Background and purpose: Huntington's disease (HD) is an autosomal dominant condition caused by CAG-triplet repeat expansions. CAG-triplet repeat expansion is inversely correlated with age of onset in HD and largely determines the clinical features. The aim of this study was to examine the phenotypic and genotypic correlates of late-onset HD (LoHD) and to determine whether LoHD is a more benign expression of HD. Methods: This was a retrospective observational study of 5053 White European HD patients from the ENROLL-HD database. Sociodemographic, genetic and phenotypic variables at baseline evaluation of subjects with LoHD, common-onset HD (CoHD) and young-onset HD (YoHD) were compared. LoHD subjects were compared with healthy subjects (HS) aged ≥60 years. Differences between the CoHD and LoHD groups were also explored in subjects with 41 CAG triplets, a repeat number in the lower pathological expansion range associated with wide variability in age at onset. Results: Late-onset HD presented predominantly as motor-onset disease, with a lower prevalence of both psychiatric history and current symptomatology. Absent/unknown HD family history was significantly more common in the LoHD group (31.2%) than in the other groups. The LoHD group had more severe motor and cognitive deficits than the HS group. Subjects with LoHD and CoHD with 41 triplets in the larger allele were comparable with regard to cognitive impairment, but those with LoHD had more severe motor disorders, less problematic behaviors and more often an unknown HD family history. Conclusions: It is likely that cognitive disorders and motor symptoms of LoHD are at least partly age-related and not a direct expression of the disease. In addition to CAG-triplet repeat expansion, future studies should investigate the role of other genetic and environmental factors in determining age of onset.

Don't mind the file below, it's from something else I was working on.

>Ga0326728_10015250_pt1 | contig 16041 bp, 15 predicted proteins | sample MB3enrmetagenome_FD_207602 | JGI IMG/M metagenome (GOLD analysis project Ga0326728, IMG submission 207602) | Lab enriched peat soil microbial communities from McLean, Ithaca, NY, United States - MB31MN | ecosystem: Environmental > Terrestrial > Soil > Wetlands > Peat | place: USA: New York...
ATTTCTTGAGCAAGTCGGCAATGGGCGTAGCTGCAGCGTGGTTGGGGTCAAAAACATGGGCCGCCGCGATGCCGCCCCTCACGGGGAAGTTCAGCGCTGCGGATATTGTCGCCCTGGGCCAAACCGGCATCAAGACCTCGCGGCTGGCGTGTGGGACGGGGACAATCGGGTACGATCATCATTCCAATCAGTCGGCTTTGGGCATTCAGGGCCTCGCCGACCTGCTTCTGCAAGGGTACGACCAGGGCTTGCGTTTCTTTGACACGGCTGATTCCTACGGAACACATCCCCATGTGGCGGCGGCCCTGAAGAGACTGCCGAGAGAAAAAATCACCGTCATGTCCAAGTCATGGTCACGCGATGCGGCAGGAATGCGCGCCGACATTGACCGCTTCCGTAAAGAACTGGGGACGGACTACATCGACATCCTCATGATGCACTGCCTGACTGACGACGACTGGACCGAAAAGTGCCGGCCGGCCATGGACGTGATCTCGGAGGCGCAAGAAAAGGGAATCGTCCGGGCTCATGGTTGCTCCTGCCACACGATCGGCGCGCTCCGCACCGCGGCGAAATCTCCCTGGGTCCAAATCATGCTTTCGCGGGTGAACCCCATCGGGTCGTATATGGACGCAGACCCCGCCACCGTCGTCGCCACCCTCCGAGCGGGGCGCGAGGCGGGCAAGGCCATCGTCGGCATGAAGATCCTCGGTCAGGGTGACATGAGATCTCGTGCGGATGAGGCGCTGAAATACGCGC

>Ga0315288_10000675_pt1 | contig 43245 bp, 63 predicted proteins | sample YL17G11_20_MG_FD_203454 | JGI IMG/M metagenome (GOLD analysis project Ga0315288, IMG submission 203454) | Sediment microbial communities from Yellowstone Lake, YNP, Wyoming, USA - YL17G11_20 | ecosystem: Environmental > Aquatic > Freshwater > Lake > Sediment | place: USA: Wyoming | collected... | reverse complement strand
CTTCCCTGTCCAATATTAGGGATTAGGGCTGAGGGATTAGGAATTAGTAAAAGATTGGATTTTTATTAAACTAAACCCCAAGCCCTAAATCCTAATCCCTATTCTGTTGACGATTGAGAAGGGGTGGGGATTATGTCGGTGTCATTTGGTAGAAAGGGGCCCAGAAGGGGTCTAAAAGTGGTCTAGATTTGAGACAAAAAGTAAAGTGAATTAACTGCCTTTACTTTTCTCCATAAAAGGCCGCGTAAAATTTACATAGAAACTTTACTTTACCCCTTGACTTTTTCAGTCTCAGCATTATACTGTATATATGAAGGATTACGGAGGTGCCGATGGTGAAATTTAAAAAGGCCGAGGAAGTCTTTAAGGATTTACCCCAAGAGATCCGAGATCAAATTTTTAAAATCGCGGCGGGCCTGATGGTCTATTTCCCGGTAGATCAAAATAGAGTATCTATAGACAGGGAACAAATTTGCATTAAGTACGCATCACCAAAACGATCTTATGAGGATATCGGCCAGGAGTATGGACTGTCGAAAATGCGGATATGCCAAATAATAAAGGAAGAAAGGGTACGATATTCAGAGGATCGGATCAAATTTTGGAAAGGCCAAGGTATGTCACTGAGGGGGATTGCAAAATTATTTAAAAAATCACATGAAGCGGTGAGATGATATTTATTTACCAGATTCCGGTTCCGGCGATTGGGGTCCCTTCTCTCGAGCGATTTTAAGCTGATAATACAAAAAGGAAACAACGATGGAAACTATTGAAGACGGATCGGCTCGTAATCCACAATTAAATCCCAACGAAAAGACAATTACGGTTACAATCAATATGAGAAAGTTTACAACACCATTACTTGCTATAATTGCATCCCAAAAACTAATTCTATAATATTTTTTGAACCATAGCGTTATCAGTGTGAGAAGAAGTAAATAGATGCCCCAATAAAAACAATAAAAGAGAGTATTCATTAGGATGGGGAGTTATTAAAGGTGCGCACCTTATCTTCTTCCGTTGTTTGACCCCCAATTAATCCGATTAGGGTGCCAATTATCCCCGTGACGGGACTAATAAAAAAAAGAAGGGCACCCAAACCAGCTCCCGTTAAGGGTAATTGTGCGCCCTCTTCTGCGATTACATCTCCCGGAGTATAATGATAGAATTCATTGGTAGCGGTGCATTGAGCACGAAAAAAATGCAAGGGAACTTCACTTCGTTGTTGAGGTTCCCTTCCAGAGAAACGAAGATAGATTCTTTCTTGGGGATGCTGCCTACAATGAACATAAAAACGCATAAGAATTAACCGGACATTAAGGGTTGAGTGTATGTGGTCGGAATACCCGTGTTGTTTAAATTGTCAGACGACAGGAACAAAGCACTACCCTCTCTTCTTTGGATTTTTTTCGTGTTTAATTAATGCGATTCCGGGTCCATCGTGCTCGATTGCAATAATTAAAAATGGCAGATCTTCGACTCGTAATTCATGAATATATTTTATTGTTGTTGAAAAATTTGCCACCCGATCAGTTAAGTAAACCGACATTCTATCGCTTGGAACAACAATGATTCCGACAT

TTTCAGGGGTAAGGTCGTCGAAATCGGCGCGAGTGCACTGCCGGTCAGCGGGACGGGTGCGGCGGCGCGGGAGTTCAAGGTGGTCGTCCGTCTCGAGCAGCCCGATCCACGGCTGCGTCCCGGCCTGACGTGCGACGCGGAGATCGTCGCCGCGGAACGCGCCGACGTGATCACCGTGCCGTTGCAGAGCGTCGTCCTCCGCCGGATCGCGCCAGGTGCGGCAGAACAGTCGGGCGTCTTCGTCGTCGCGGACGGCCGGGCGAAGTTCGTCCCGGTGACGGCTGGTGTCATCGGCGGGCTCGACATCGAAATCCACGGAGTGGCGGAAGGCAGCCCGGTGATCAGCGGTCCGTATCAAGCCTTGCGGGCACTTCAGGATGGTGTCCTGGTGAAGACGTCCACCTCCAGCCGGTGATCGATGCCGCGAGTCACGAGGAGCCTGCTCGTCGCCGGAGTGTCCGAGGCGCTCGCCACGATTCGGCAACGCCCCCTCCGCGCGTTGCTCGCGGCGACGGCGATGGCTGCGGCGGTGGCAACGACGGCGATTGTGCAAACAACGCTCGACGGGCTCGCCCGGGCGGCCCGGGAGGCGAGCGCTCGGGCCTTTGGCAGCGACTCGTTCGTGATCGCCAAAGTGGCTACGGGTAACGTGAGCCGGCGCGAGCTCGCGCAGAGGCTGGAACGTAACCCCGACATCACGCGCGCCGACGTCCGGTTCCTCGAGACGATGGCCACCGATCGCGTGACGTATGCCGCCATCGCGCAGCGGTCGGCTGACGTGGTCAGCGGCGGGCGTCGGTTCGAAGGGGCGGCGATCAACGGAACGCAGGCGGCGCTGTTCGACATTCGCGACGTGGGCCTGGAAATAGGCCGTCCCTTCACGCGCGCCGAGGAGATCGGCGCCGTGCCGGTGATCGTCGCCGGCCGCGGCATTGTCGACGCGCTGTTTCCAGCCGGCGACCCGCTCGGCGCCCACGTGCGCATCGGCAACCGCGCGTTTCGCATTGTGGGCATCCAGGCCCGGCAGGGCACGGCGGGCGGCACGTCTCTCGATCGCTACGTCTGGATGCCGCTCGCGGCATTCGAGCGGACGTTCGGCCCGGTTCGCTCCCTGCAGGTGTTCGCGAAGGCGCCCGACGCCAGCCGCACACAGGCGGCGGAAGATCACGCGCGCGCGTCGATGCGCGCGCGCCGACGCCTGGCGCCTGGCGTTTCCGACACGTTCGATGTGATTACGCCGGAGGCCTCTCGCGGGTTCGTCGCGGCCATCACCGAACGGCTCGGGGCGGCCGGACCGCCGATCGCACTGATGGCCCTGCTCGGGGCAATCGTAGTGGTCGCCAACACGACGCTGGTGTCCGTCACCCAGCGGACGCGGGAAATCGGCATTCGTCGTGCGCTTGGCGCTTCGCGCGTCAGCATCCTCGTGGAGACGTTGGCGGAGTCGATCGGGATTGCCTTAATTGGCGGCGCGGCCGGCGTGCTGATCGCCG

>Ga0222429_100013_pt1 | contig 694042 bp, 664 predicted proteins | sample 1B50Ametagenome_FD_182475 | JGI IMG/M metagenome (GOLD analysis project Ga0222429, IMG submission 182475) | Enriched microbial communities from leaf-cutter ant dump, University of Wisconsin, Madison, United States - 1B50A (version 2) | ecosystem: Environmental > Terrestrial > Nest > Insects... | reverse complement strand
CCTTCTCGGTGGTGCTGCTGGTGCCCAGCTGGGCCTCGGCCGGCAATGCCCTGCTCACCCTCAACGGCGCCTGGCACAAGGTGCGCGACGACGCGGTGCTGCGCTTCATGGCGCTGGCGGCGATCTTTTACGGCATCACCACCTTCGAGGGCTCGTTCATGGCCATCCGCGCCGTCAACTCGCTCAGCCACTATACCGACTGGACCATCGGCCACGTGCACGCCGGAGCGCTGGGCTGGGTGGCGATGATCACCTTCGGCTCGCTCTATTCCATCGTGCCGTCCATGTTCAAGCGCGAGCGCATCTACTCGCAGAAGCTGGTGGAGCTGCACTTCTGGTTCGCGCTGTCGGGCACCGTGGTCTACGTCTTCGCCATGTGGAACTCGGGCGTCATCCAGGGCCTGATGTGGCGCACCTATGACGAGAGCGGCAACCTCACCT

- 41 CAG triplets
- age of onset
- allele expansion
- late-onset Huntington's disease